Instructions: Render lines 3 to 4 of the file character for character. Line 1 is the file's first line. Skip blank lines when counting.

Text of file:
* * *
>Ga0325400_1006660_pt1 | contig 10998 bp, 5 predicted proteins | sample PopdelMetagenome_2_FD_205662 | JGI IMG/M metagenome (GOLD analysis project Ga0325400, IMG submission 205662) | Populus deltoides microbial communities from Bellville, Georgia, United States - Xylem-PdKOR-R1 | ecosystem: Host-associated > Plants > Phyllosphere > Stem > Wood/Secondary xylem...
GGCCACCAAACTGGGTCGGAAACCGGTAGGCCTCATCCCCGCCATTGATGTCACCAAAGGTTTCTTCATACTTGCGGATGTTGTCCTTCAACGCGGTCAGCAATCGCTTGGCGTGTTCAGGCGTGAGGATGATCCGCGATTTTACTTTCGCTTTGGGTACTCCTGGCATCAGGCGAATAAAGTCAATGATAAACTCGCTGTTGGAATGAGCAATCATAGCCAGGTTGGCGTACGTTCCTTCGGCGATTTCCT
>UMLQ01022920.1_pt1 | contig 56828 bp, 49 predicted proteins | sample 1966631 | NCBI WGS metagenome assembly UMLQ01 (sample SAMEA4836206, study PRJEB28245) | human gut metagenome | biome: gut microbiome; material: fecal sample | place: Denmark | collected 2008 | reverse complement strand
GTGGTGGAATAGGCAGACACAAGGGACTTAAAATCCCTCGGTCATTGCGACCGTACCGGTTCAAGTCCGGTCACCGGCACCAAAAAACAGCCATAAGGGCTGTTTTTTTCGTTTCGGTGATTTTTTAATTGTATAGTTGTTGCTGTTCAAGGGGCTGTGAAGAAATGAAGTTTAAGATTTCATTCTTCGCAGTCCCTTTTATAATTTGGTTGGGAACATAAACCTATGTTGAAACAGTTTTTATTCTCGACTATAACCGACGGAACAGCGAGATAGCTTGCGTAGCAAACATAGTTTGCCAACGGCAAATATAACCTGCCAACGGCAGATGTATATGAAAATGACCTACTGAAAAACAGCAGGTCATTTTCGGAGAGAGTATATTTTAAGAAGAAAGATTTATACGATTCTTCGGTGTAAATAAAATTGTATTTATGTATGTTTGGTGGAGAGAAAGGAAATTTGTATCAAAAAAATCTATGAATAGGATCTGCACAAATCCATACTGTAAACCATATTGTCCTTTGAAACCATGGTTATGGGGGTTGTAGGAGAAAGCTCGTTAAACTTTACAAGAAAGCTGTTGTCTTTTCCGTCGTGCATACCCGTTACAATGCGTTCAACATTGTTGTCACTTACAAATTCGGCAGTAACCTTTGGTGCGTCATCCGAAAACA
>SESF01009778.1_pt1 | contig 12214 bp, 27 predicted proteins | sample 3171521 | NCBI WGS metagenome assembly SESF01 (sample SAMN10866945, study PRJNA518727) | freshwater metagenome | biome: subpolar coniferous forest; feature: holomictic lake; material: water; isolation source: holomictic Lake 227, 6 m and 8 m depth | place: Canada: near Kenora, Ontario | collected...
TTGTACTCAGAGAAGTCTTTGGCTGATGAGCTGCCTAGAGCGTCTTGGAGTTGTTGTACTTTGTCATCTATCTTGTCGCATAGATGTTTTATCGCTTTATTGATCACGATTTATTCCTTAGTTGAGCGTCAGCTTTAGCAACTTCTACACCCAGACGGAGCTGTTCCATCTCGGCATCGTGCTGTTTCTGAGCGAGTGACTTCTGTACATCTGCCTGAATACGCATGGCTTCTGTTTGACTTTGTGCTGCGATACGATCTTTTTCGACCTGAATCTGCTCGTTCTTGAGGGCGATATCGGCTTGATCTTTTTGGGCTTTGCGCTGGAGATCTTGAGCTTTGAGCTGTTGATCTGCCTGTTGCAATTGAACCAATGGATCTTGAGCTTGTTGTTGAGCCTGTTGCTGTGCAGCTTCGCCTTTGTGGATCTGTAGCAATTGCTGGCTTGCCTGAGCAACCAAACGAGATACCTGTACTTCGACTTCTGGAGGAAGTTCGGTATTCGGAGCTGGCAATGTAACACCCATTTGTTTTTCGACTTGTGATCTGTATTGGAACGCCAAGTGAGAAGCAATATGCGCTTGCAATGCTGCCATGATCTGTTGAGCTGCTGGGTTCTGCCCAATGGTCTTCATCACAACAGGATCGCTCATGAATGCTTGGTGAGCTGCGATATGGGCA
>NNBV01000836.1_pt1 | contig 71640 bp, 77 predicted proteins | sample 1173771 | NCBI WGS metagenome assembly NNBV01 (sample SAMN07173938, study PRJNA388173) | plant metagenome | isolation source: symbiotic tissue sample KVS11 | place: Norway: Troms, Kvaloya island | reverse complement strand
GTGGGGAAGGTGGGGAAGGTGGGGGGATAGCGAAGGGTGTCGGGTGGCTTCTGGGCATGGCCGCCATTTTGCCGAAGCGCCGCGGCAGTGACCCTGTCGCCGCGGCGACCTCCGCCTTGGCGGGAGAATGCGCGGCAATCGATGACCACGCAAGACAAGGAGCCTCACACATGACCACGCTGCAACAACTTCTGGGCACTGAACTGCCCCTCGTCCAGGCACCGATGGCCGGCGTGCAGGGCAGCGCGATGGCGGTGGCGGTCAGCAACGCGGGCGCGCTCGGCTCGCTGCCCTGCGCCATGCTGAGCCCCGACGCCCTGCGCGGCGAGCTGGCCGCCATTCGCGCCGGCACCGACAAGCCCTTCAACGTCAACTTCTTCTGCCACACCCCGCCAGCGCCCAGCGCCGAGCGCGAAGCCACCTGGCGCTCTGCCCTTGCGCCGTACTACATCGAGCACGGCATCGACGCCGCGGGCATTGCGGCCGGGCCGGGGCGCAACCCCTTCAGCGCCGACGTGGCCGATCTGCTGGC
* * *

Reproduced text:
>UMLQ01022920.1_pt1 | contig 56828 bp, 49 predicted proteins | sample 1966631 | NCBI WGS metagenome assembly UMLQ01 (sample SAMEA4836206, study PRJEB28245) | human gut metagenome | biome: gut microbiome; material: fecal sample | place: Denmark | collected 2008 | reverse complement strand
GTGGTGGAATAGGCAGACACAAGGGACTTAAAATCCCTCGGTCATTGCGACCGTACCGGTTCAAGTCCGGTCACCGGCACCAAAAAACAGCCATAAGGGCTGTTTTTTTCGTTTCGGTGATTTTTTAATTGTATAGTTGTTGCTGTTCAAGGGGCTGTGAAGAAATGAAGTTTAAGATTTCATTCTTCGCAGTCCCTTTTATAATTTGGTTGGGAACATAAACCTATGTTGAAACAGTTTTTATTCTCGACTATAACCGACGGAACAGCGAGATAGCTTGCGTAGCAAACATAGTTTGCCAACGGCAAATATAACCTGCCAACGGCAGATGTATATGAAAATGACCTACTGAAAAACAGCAGGTCATTTTCGGAGAGAGTATATTTTAAGAAGAAAGATTTATACGATTCTTCGGTGTAAATAAAATTGTATTTATGTATGTTTGGTGGAGAGAAAGGAAATTTGTATCAAAAAAATCTATGAATAGGATCTGCACAAATCCATACTGTAAACCATATTGTCCTTTGAAACCATGGTTATGGGGGTTGTAGGAGAAAGCTCGTTAAACTTTACAAGAAAGCTGTTGTCTTTTCCGTCGTGCATACCCGTTACAATGCGTTCAACATTGTTGTCACTTACAAATTCGGCAGTAACCTTTGGTGCGTCATCCGAAAACA